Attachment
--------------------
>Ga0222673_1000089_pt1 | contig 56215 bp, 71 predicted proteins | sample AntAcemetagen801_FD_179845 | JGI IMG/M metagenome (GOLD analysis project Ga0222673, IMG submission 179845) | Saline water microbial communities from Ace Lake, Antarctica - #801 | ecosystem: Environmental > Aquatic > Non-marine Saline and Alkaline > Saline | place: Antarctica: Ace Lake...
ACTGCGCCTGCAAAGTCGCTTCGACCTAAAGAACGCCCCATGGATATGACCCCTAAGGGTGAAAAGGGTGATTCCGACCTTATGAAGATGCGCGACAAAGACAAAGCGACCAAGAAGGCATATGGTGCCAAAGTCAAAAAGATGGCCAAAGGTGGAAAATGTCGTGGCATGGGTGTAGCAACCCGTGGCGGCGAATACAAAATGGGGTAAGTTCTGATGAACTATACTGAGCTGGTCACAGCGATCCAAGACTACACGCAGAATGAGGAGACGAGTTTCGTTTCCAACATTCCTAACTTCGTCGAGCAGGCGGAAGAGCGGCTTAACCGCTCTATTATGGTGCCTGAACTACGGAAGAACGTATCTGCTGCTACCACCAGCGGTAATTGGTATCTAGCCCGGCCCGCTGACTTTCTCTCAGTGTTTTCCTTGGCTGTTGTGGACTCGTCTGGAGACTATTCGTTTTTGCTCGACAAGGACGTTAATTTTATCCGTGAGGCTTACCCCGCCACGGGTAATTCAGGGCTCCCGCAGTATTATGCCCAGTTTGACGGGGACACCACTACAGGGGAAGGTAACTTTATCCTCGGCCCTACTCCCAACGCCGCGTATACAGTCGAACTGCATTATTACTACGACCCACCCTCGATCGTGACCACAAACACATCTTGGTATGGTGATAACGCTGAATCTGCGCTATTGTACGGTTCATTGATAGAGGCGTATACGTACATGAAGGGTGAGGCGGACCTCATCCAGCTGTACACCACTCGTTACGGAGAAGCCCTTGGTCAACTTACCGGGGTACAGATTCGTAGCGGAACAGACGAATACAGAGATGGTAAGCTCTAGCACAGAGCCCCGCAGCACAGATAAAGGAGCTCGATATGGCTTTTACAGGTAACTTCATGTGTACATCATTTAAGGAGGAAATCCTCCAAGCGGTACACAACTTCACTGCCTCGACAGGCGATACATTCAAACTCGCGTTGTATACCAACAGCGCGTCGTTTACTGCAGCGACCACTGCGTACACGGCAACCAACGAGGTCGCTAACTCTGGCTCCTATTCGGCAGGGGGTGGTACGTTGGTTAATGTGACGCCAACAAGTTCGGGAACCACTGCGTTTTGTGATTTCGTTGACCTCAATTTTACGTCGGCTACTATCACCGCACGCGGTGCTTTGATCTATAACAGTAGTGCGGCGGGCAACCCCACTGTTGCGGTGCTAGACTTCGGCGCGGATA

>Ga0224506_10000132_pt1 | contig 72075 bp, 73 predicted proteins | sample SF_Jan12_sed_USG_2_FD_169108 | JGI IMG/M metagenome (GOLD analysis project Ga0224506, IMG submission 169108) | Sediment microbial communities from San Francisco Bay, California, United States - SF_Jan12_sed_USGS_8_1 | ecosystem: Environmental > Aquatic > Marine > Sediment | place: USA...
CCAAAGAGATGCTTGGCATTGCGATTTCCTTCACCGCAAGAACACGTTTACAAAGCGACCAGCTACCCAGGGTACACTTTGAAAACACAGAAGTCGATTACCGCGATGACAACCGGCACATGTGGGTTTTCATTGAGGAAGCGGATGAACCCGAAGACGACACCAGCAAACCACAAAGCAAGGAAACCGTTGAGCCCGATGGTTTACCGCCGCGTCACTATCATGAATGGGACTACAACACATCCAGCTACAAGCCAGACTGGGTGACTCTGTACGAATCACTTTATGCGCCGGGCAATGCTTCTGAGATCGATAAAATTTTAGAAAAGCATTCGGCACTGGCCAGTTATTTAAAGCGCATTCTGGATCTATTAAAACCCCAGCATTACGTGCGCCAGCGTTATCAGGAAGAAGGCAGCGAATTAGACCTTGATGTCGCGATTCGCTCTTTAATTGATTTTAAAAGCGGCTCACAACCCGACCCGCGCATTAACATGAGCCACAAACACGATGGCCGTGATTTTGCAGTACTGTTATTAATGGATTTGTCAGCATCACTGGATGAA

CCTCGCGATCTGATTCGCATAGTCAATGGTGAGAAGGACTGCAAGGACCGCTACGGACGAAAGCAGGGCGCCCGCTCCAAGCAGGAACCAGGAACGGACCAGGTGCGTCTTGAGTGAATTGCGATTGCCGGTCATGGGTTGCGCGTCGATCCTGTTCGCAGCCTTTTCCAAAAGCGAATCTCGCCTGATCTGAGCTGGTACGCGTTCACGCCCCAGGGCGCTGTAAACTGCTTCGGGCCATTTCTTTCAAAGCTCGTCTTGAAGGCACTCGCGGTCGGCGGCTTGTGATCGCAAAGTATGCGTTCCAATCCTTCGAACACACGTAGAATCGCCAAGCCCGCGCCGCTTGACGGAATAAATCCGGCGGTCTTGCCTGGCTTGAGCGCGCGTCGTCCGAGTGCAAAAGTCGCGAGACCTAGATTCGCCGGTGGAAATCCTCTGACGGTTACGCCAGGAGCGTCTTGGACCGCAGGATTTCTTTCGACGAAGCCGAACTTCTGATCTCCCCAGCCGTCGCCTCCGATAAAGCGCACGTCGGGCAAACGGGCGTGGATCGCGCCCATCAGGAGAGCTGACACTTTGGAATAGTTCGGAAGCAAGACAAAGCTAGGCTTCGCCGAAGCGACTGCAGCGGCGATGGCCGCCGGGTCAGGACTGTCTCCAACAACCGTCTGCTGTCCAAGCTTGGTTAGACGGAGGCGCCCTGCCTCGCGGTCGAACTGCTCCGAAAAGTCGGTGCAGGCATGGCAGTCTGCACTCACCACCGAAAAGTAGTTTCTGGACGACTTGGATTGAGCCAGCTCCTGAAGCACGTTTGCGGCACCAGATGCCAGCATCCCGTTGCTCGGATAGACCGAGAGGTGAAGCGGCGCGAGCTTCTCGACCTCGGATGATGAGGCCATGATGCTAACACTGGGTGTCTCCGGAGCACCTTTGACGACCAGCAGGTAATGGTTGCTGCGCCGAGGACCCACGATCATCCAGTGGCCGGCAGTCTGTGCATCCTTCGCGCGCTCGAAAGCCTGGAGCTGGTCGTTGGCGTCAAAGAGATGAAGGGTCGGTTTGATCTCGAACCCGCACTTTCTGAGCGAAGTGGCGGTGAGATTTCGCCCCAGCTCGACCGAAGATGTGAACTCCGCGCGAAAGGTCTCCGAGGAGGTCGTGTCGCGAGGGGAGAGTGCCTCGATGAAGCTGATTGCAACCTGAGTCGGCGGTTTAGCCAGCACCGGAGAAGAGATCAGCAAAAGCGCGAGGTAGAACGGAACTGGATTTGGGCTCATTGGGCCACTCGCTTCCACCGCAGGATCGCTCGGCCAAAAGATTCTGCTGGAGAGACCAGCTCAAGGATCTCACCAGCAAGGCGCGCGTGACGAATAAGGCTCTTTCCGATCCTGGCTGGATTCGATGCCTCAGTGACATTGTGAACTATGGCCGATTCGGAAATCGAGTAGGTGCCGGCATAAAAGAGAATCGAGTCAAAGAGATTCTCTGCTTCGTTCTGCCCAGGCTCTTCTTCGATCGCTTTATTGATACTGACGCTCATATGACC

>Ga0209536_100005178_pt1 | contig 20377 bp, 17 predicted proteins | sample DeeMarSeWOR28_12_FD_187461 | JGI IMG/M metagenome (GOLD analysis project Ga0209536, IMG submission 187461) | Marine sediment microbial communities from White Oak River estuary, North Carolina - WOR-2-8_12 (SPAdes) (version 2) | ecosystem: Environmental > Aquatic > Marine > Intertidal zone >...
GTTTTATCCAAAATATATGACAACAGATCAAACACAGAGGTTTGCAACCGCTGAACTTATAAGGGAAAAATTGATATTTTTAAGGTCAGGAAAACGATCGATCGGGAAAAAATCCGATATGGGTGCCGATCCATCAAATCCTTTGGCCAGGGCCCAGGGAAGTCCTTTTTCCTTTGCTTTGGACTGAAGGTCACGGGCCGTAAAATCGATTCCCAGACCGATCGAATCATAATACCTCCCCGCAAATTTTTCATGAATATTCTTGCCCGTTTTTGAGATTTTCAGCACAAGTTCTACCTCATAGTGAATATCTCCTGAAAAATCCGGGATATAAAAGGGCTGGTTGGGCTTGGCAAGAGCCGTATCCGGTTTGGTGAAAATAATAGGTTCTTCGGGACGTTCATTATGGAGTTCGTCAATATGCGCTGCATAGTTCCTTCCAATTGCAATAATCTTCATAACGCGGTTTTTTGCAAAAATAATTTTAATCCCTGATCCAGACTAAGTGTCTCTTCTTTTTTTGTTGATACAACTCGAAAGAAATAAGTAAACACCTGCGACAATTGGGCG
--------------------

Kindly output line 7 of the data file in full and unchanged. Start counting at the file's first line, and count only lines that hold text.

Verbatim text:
GTTTTATCCAAAATATATGACAACAGATCAAACACAGAGGTTTGCAACCGCTGAACTTATAAGGGAAAAATTGATATTTTTAAGGTCAGGAAAACGATCGATCGGGAAAAAATCCGATATGGGTGCCGATCCATCAAATCCTTTGGCCAGGGCCCAGGGAAGTCCTTTTTCCTTTGCTTTGGACTGAAGGTCACGGGCCGTAAAATCGATTCCCAGACCGATCGAATCATAATACCTCCCCGCAAATTTTTCATGAATATTCTTGCCCGTTTTTGAGATTTTCAGCACAAGTTCTACCTCATAGTGAATATCTCCTGAAAAATCCGGGATATAAAAGGGCTGGTTGGGCTTGGCAAGAGCCGTATCCGGTTTGGTGAAAATAATAGGTTCTTCGGGACGTTCATTATGGAGTTCGTCAATATGCGCTGCATAGTTCCTTCCAATTGCAATAATCTTCATAACGCGGTTTTTTGCAAAAATAATTTTAATCCCTGATCCAGACTAAGTGTCTCTTCTTTTTTTGTTGATACAACTCGAAAGAAATAAGTAAACACCTGCGACAATTGGGCG